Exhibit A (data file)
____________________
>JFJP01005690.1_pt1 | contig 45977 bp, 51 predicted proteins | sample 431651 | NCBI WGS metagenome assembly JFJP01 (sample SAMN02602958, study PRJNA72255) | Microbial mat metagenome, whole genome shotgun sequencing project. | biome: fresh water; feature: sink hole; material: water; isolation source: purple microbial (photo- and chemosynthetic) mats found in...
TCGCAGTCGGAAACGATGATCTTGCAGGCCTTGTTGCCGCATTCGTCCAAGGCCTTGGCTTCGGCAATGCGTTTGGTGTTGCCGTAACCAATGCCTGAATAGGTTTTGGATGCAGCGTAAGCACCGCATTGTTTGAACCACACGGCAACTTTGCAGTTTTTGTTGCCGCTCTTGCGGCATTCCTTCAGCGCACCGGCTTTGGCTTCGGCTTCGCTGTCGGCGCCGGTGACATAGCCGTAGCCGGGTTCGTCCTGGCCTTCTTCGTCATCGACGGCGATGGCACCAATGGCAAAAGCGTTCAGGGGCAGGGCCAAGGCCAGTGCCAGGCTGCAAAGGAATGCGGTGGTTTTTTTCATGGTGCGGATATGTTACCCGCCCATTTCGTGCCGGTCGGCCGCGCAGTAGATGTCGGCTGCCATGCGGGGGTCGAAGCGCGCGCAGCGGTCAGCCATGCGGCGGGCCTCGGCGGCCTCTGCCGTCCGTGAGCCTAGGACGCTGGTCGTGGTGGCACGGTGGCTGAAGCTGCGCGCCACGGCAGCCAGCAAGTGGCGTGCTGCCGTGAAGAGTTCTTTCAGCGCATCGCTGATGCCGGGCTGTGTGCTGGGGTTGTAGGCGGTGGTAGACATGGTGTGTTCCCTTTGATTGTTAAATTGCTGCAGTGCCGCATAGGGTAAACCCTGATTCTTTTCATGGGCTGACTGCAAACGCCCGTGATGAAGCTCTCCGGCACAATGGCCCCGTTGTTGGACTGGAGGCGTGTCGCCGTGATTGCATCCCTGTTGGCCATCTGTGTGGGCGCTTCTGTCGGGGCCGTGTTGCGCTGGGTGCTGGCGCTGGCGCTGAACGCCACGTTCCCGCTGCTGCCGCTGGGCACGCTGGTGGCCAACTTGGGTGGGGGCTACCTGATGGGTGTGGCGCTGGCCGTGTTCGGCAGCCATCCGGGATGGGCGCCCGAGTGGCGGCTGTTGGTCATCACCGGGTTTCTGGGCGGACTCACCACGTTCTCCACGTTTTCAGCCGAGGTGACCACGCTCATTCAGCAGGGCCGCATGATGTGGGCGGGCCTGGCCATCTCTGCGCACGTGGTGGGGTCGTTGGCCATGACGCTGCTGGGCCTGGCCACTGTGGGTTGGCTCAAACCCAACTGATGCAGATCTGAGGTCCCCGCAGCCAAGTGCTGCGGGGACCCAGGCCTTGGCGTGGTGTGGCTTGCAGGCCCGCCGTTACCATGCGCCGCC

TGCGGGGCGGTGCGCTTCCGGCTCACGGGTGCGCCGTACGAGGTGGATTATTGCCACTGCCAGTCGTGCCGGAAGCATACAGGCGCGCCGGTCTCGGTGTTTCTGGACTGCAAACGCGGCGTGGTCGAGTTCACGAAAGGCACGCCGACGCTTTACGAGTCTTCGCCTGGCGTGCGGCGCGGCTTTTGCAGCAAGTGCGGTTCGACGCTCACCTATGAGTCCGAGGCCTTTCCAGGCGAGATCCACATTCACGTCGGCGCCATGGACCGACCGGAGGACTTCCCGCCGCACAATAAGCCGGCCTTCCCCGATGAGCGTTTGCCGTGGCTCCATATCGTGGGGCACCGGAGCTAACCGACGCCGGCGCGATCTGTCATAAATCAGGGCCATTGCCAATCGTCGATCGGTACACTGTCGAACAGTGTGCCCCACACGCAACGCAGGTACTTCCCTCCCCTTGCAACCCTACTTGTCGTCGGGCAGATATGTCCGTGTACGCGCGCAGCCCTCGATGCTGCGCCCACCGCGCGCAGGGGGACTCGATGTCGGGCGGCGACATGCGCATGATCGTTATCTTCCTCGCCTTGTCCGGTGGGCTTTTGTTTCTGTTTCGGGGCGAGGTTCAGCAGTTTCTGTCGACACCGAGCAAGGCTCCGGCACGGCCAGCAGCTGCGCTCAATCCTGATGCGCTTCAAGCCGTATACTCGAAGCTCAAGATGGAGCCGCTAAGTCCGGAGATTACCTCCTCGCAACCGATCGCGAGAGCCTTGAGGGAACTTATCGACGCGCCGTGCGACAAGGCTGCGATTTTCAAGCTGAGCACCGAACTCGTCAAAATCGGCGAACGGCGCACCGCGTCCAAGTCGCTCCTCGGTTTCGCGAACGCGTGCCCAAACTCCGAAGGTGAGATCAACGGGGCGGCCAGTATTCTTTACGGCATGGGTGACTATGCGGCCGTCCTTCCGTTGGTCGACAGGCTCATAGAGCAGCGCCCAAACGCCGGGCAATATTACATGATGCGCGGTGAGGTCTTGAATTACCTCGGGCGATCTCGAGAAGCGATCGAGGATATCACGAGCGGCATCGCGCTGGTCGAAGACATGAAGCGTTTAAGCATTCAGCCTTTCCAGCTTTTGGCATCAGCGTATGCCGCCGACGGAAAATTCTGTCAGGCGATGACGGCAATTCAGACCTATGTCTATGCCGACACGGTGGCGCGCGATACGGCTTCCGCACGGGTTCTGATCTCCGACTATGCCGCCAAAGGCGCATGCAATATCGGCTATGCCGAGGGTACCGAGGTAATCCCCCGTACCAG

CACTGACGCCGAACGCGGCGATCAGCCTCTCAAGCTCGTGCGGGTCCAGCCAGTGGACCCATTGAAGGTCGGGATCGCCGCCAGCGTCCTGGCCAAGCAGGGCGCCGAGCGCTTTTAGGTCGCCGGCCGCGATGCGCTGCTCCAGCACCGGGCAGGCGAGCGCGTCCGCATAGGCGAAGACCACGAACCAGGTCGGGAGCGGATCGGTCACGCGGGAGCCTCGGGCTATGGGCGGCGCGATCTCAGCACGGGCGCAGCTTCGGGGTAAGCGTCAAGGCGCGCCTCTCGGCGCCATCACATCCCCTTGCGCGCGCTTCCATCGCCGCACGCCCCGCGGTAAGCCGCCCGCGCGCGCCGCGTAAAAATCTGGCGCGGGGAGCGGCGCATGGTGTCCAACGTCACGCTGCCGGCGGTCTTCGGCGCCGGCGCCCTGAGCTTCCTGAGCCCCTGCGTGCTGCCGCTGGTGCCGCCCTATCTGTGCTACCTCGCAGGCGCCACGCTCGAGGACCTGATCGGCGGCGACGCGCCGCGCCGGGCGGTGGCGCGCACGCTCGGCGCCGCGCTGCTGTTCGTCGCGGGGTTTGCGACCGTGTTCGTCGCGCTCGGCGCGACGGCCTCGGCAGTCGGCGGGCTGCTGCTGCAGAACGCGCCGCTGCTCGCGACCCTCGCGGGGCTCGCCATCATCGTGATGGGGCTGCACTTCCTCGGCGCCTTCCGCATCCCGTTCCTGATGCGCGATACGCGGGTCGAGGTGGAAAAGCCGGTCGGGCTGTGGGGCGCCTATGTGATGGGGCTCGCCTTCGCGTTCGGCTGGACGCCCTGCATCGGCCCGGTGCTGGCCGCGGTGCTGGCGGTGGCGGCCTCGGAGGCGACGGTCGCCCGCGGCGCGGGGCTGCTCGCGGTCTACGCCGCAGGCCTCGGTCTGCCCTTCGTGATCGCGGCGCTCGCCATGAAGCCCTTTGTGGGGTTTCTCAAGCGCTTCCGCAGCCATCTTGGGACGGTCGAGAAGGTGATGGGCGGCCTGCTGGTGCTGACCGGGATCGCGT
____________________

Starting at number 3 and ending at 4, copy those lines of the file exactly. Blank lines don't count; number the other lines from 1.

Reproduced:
TGCGGGGCGGTGCGCTTCCGGCTCACGGGTGCGCCGTACGAGGTGGATTATTGCCACTGCCAGTCGTGCCGGAAGCATACAGGCGCGCCGGTCTCGGTGTTTCTGGACTGCAAACGCGGCGTGGTCGAGTTCACGAAAGGCACGCCGACGCTTTACGAGTCTTCGCCTGGCGTGCGGCGCGGCTTTTGCAGCAAGTGCGGTTCGACGCTCACCTATGAGTCCGAGGCCTTTCCAGGCGAGATCCACATTCACGTCGGCGCCATGGACCGACCGGAGGACTTCCCGCCGCACAATAAGCCGGCCTTCCCCGATGAGCGTTTGCCGTGGCTCCATATCGTGGGGCACCGGAGCTAACCGACGCCGGCGCGATCTGTCATAAATCAGGGCCATTGCCAATCGTCGATCGGTACACTGTCGAACAGTGTGCCCCACACGCAACGCAGGTACTTCCCTCCCCTTGCAACCCTACTTGTCGTCGGGCAGATATGTCCGTGTACGCGCGCAGCCCTCGATGCTGCGCCCACCGCGCGCAGGGGGACTCGATGTCGGGCGGCGACATGCGCATGATCGTTATCTTCCTCGCCTTGTCCGGTGGGCTTTTGTTTCTGTTTCGGGGCGAGGTTCAGCAGTTTCTGTCGACACCGAGCAAGGCTCCGGCACGGCCAGCAGCTGCGCTCAATCCTGATGCGCTTCAAGCCGTATACTCGAAGCTCAAGATGGAGCCGCTAAGTCCGGAGATTACCTCCTCGCAACCGATCGCGAGAGCCTTGAGGGAACTTATCGACGCGCCGTGCGACAAGGCTGCGATTTTCAAGCTGAGCACCGAACTCGTCAAAATCGGCGAACGGCGCACCGCGTCCAAGTCGCTCCTCGGTTTCGCGAACGCGTGCCCAAACTCCGAAGGTGAGATCAACGGGGCGGCCAGTATTCTTTACGGCATGGGTGACTATGCGGCCGTCCTTCCGTTGGTCGACAGGCTCATAGAGCAGCGCCCAAACGCCGGGCAATATTACATGATGCGCGGTGAGGTCTTGAATTACCTCGGGCGATCTCGAGAAGCGATCGAGGATATCACGAGCGGCATCGCGCTGGTCGAAGACATGAAGCGTTTAAGCATTCAGCCTTTCCAGCTTTTGGCATCAGCGTATGCCGCCGACGGAAAATTCTGTCAGGCGATGACGGCAATTCAGACCTATGTCTATGCCGACACGGTGGCGCGCGATACGGCTTCCGCACGGGTTCTGATCTCCGACTATGCCGCCAAAGGCGCATGCAATATCGGCTATGCCGAGGGTACCGAGGTAATCCCCCGTACCAG

CACTGACGCCGAACGCGGCGATCAGCCTCTCAAGCTCGTGCGGGTCCAGCCAGTGGACCCATTGAAGGTCGGGATCGCCGCCAGCGTCCTGGCCAAGCAGGGCGCCGAGCGCTTTTAGGTCGCCGGCCGCGATGCGCTGCTCCAGCACCGGGCAGGCGAGCGCGTCCGCATAGGCGAAGACCACGAACCAGGTCGGGAGCGGATCGGTCACGCGGGAGCCTCGGGCTATGGGCGGCGCGATCTCAGCACGGGCGCAGCTTCGGGGTAAGCGTCAAGGCGCGCCTCTCGGCGCCATCACATCCCCTTGCGCGCGCTTCCATCGCCGCACGCCCCGCGGTAAGCCGCCCGCGCGCGCCGCGTAAAAATCTGGCGCGGGGAGCGGCGCATGGTGTCCAACGTCACGCTGCCGGCGGTCTTCGGCGCCGGCGCCCTGAGCTTCCTGAGCCCCTGCGTGCTGCCGCTGGTGCCGCCCTATCTGTGCTACCTCGCAGGCGCCACGCTCGAGGACCTGATCGGCGGCGACGCGCCGCGCCGGGCGGTGGCGCGCACGCTCGGCGCCGCGCTGCTGTTCGTCGCGGGGTTTGCGACCGTGTTCGTCGCGCTCGGCGCGACGGCCTCGGCAGTCGGCGGGCTGCTGCTGCAGAACGCGCCGCTGCTCGCGACCCTCGCGGGGCTCGCCATCATCGTGATGGGGCTGCACTTCCTCGGCGCCTTCCGCATCCCGTTCCTGATGCGCGATACGCGGGTCGAGGTGGAAAAGCCGGTCGGGCTGTGGGGCGCCTATGTGATGGGGCTCGCCTTCGCGTTCGGCTGGACGCCCTGCATCGGCCCGGTGCTGGCCGCGGTGCTGGCGGTGGCGGCCTCGGAGGCGACGGTCGCCCGCGGCGCGGGGCTGCTCGCGGTCTACGCCGCAGGCCTCGGTCTGCCCTTCGTGATCGCGGCGCTCGCCATGAAGCCCTTTGTGGGGTTTCTCAAGCGCTTCCGCAGCCATCTTGGGACGGTCGAGAAGGTGATGGGCGGCCTGCTGGTGCTGACCGGGATCGCGT